Enzymatic Testing Case Study

The following case review provides insight into how to use these concepts in an actual trial. In this case, the hospital reported a .266 ethanol level. The jury verdict was not guilty.


Harold lost control of his truck on the ice and hit a tree. An airbag was deployed. He stumbled out of the vehicle and wandered away in the snow. Police arrived and found a great deal of blood on the airbag, in the driver’s seat, and in the snow outside the truck. A search of the area revealed footprints in the snow. An officer followed the footprints which went west, then north and then back east. Harold was eventually found huddled under a tree behind a closed car wash caked in blood. He was wet and cold and seemingly incoherent. An ambulance was called and he was transported to the hospital. No SFST’s were administered but the officers smelled alcohol.

Upon arriving at the emergency room, Harold seemingly “snapped out” of his daze and was rated a 15 on the Glasgow Coma Scale, which is a standardized method to assess brain impairment. The highest score, indicating the least impairment, is 15. An officer subsequently read Harold the DIC 24 form and requested a blood specimen. Harold refused and the officer left, despite telling him he was under arrest.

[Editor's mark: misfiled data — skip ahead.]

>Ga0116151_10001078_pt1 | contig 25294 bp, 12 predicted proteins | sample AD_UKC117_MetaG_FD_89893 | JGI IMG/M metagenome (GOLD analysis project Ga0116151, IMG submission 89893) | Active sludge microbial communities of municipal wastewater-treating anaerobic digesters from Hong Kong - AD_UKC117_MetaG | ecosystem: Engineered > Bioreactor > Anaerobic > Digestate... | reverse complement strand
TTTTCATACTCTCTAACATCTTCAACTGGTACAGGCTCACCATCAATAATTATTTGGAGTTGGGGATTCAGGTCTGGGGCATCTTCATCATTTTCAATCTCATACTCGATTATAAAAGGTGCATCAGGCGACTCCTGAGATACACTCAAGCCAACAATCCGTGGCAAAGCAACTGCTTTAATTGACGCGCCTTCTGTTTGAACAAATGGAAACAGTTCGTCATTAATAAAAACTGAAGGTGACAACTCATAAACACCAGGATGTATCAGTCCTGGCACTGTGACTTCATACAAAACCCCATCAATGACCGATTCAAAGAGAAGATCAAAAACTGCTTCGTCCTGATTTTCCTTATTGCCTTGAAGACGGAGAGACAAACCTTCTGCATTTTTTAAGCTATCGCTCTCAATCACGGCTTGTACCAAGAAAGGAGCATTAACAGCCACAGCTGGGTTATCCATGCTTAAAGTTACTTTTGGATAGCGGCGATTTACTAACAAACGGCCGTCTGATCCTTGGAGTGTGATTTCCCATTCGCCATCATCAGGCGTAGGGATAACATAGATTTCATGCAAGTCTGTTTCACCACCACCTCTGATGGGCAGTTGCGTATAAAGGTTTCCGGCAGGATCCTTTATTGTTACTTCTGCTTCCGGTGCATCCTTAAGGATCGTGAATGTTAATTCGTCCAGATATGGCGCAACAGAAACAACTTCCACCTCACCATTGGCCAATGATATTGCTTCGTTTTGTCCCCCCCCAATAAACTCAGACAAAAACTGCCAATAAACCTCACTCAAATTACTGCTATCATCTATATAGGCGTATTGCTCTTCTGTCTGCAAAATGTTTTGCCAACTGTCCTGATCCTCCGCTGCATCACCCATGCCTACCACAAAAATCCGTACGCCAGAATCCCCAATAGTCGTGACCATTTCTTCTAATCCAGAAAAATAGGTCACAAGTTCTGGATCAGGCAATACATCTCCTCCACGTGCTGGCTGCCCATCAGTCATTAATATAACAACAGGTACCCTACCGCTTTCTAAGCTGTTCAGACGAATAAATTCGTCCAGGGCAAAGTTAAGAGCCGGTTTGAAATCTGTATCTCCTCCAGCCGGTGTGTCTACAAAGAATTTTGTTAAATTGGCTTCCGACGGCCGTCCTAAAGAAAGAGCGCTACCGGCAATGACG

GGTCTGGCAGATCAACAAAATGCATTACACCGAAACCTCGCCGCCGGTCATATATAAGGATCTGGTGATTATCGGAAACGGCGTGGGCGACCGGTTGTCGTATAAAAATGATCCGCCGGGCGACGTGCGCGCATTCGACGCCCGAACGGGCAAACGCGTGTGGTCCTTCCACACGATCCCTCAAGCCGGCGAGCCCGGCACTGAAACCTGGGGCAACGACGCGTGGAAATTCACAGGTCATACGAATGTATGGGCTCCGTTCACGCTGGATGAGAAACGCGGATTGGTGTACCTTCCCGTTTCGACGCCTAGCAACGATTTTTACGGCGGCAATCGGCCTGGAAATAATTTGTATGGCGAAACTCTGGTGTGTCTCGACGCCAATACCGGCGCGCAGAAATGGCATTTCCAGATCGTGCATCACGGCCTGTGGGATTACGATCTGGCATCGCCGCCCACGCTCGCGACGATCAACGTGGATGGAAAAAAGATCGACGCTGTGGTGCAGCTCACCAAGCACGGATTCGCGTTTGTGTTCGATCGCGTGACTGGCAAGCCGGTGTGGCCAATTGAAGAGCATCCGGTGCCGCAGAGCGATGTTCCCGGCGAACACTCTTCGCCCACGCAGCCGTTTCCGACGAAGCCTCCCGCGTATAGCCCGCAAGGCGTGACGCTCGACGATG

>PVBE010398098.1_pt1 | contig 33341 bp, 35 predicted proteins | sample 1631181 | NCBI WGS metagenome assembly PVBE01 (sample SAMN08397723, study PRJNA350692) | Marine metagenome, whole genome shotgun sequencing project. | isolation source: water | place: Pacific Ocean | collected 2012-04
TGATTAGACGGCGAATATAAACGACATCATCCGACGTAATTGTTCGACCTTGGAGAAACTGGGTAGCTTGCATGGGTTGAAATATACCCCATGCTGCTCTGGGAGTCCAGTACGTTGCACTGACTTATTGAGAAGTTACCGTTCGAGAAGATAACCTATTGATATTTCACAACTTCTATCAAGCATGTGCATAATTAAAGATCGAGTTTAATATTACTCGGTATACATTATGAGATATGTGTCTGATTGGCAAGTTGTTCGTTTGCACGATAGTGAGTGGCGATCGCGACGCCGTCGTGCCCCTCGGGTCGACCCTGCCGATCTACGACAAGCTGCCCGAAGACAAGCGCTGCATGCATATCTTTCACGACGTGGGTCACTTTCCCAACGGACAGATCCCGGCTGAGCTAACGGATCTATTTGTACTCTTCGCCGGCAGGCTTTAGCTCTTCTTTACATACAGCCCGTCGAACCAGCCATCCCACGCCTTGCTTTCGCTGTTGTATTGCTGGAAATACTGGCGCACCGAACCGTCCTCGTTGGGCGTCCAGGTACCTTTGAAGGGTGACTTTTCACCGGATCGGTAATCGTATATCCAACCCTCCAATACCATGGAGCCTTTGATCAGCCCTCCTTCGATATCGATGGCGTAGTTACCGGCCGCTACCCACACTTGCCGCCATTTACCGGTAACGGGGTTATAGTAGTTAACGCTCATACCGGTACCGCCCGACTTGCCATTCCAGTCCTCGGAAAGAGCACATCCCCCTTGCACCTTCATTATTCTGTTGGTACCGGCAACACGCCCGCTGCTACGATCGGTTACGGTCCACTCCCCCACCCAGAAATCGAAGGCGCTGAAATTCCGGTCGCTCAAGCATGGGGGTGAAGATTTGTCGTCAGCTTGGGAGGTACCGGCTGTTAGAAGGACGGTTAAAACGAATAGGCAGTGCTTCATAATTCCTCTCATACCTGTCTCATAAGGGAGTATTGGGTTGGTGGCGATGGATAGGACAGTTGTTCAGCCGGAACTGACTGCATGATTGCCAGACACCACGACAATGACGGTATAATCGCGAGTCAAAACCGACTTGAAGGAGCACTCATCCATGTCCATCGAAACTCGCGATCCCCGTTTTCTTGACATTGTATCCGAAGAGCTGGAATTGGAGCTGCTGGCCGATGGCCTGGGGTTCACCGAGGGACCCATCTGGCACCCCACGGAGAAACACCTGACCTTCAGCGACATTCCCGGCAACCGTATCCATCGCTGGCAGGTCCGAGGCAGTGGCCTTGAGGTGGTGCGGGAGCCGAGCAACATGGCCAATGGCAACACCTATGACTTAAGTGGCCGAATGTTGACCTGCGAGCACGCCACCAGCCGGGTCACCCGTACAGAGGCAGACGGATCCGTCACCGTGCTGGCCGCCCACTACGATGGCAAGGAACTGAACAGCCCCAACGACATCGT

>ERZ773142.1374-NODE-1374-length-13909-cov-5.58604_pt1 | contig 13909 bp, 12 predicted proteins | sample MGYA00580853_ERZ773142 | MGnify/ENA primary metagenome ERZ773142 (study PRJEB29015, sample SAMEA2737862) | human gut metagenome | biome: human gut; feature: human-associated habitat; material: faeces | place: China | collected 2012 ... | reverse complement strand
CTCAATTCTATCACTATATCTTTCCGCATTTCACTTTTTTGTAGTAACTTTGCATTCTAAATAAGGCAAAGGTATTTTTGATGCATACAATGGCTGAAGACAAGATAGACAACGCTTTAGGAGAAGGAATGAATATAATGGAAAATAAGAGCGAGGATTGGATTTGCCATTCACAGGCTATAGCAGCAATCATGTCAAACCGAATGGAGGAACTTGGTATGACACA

Blood was drawn approximately 30 minutes after Harold’s arrival in the emergency room (and presumably 1 ½ hours after the accident). Plasma was tested in the hospital lab using a Siemens Dimension Flex Reagent cartridge. A .266 ethanol level was reported at approximately 3:30 a.m.

A CAT scan revealed a ruptured bowel. The emergency room doctor met with Harold at 6 a.m. to discuss the injury and the needed surgery. He had Harold sign a two page medical release. Notes indicated that Harold told the doctor that he remembered drinking three to four beers. He did not remember driving or the accident. He remembered walking away from the truck and then he remembered arriving at the hospital. The doctor noted that Harold was awake, alert, and responsive.